In a previous article we already looked at a great way to download data using Combine, but in this article we’re going to examine the other side of the problem: uploading
Codable data. Apple’s API here is a little gnarly, so I’m going to show you how to wrap it in a neat container using generics and
String interpolation is easy, right? Wrong! String interpolation is actually a huge power feature in Swift, and we have a massive array of functionality on hand to help us customize it. In this article I’ll show you just how much control we have, and how to use that control to make your code easier to read.
If there’s one data structure they just love teaching you at school, it’s linked lists. In this article we’re going to look at why linked lists are so appealing, walk through how to build a linked list with Swift, and look at an alternative approach using enums.
Opaque return types are a powerful feature in Swift, and are also critically important for writing SwiftUI. In this article I’ll be explaining how they work, and why they give us more power than returning a simple protocol.
Previously we looked at how to create basic button styles that unify your app’s styling efficiently. In this follow-on article we’re going to explore three completely different button styles that show off just what SwiftUI is capable of: glossy marble buttons, classic fantasy buttons, and sci-fi buttons.
Anyone can write Swift code to fetch network data, but much harder is knowing how to write code to do it respectfully. In this article we’ll look at building a considerate network stack, taking into account the user’s connection, preferences, and more.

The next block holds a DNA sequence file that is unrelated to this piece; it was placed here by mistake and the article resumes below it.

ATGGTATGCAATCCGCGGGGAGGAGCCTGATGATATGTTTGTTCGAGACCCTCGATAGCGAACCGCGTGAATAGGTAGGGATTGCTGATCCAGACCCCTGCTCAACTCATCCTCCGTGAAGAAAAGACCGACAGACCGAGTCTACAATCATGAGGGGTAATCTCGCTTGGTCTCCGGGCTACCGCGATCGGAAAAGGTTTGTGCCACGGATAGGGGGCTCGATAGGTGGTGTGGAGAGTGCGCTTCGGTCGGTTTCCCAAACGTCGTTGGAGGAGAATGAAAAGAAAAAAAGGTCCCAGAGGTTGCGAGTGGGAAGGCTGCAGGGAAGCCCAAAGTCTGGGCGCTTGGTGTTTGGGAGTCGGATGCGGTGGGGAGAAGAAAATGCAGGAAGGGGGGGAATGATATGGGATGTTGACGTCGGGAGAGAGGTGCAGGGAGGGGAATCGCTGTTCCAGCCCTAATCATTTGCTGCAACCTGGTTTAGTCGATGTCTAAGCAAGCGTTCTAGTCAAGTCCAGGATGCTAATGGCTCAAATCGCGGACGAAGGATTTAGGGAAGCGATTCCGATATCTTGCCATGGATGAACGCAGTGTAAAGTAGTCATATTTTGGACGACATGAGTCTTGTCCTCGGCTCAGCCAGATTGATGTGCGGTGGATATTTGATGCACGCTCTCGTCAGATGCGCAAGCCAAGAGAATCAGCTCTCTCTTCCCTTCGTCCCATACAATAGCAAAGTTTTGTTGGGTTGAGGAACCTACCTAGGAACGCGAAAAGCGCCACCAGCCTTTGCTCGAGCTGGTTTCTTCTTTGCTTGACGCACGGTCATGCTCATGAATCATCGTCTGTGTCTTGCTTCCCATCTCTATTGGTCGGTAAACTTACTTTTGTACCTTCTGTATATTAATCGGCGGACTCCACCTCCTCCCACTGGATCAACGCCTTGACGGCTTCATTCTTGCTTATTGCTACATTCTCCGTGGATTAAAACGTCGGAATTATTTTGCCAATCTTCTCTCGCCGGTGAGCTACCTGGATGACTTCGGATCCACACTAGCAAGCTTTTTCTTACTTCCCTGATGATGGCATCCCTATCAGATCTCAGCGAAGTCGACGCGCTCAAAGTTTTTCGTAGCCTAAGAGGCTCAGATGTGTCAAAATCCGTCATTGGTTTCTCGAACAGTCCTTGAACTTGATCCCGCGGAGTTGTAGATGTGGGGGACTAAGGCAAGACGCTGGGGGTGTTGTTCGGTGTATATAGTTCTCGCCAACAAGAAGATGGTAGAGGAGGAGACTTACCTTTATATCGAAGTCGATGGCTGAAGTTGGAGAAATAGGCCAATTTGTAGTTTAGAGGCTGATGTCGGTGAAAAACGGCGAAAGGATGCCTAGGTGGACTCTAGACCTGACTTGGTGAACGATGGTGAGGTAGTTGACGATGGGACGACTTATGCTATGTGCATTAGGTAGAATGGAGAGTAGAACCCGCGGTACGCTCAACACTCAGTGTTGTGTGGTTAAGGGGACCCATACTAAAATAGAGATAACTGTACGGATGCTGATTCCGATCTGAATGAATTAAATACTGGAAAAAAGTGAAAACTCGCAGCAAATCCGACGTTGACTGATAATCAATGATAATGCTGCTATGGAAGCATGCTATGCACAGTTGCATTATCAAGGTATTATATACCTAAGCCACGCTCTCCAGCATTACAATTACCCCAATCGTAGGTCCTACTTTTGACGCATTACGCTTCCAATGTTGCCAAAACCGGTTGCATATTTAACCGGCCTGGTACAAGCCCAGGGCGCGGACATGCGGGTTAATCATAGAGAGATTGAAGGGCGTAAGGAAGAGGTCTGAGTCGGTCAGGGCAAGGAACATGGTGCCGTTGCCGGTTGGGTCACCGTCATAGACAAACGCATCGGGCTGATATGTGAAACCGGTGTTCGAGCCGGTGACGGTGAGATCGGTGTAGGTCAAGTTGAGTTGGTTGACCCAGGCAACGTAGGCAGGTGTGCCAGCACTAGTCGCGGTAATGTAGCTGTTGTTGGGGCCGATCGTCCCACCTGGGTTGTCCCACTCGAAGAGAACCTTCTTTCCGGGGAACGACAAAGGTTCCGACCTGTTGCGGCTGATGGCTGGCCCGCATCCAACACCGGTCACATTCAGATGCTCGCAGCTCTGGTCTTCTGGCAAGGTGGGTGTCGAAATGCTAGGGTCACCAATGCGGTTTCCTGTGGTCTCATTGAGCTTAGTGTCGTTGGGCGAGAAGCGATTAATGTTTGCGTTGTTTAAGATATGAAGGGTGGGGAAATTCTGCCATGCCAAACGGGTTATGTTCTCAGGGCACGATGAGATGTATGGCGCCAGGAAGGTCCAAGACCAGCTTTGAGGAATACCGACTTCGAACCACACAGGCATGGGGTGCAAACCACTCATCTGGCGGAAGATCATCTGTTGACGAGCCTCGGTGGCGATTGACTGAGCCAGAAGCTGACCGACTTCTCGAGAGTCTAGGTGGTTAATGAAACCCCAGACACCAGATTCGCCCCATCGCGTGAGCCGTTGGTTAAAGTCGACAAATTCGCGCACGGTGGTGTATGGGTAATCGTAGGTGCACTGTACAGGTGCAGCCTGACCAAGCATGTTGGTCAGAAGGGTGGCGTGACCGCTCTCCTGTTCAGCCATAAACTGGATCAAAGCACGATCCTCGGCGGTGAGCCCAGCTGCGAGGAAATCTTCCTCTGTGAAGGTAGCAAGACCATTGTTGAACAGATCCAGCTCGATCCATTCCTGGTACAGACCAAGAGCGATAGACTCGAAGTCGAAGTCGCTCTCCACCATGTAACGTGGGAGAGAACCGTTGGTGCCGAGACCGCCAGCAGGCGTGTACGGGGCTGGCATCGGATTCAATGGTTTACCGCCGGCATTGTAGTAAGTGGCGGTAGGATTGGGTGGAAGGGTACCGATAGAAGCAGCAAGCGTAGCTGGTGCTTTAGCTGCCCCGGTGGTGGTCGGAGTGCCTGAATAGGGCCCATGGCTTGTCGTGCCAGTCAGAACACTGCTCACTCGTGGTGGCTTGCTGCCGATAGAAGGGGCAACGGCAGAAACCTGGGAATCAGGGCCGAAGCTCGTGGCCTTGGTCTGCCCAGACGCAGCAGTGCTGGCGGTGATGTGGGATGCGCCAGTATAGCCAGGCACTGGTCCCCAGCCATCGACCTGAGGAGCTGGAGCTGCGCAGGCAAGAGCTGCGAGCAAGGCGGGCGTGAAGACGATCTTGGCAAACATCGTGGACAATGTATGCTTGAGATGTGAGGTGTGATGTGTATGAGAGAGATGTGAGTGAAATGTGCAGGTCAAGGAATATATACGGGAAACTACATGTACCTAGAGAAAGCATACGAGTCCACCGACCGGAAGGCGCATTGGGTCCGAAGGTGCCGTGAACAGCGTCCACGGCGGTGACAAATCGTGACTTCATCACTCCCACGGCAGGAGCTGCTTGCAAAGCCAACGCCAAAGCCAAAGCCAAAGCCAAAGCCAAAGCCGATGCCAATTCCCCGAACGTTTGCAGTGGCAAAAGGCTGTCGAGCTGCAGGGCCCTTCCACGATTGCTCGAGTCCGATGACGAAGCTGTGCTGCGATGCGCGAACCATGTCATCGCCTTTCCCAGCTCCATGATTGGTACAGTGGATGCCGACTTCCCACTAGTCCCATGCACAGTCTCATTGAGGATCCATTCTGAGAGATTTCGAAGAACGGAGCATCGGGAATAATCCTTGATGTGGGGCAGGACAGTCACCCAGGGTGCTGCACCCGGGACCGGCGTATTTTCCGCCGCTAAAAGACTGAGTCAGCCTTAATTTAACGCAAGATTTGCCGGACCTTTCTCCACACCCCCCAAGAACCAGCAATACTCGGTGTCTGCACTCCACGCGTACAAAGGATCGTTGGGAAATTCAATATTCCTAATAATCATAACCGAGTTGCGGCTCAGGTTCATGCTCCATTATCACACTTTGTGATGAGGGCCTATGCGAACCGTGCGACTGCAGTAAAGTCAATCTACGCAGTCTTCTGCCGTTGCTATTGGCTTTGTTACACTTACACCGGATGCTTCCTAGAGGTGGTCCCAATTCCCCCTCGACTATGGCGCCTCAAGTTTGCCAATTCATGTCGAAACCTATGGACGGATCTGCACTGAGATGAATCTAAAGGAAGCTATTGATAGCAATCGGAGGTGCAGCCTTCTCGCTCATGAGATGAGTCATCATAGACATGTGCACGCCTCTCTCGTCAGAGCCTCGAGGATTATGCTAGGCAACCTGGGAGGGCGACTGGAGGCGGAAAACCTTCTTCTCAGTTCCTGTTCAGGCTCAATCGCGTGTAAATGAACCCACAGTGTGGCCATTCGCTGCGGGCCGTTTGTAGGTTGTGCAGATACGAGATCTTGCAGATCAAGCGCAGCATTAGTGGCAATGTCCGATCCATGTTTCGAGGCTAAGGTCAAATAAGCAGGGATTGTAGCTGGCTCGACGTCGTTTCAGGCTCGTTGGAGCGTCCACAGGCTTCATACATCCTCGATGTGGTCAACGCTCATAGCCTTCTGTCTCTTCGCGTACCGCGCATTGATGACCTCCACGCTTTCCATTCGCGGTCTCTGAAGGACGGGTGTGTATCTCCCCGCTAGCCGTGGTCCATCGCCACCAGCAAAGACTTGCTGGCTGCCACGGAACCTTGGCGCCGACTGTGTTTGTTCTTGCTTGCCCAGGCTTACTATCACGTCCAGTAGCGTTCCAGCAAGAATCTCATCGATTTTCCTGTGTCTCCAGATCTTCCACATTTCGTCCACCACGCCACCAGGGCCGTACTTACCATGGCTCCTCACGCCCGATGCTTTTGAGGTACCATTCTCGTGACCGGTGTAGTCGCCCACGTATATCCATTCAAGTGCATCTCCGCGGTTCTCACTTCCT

Now that we’ve covered stacks and linked lists, queues and deques ought to be easier. In this article we’ll build both data structures in just a few lines of Swift, then explore interesting additions such as
Pie charts are a classic way of showing divided data visually, and they represent interesting challenges around sizing and angles. In this article we’ll build a complete pie chart view from scratch using SwiftUI, ensuring it works using animation, and also modify it to support donut-style charts too.
Reading device motion and orientation is a fast and slightly magical way to incorporate the real world into your apps, and can do a huge amount to add a little spark of delight to your UI. In this article I’m going to show you how easy it is to control SwiftUI layouts using the accelerometer, and give you a few ideas for special effects.
If you want your app to work well on larger devices, you need to support both a sidebar and a tab bar for your primary navigation. In this video I’ll show you how to build one simple SwiftUI component that transitions between both smoothly.
Now that item editing works well, we can add a screen to edit projects. But before we can even think about that we need to add a custom section header to let users select a project to edit.
I already introduced how the internals of optionals work, including how they use conditional conformance and how to avoid infinitely sized structs. In this video I’m going to go further as we look at how our knowledge of
Optional can be translated to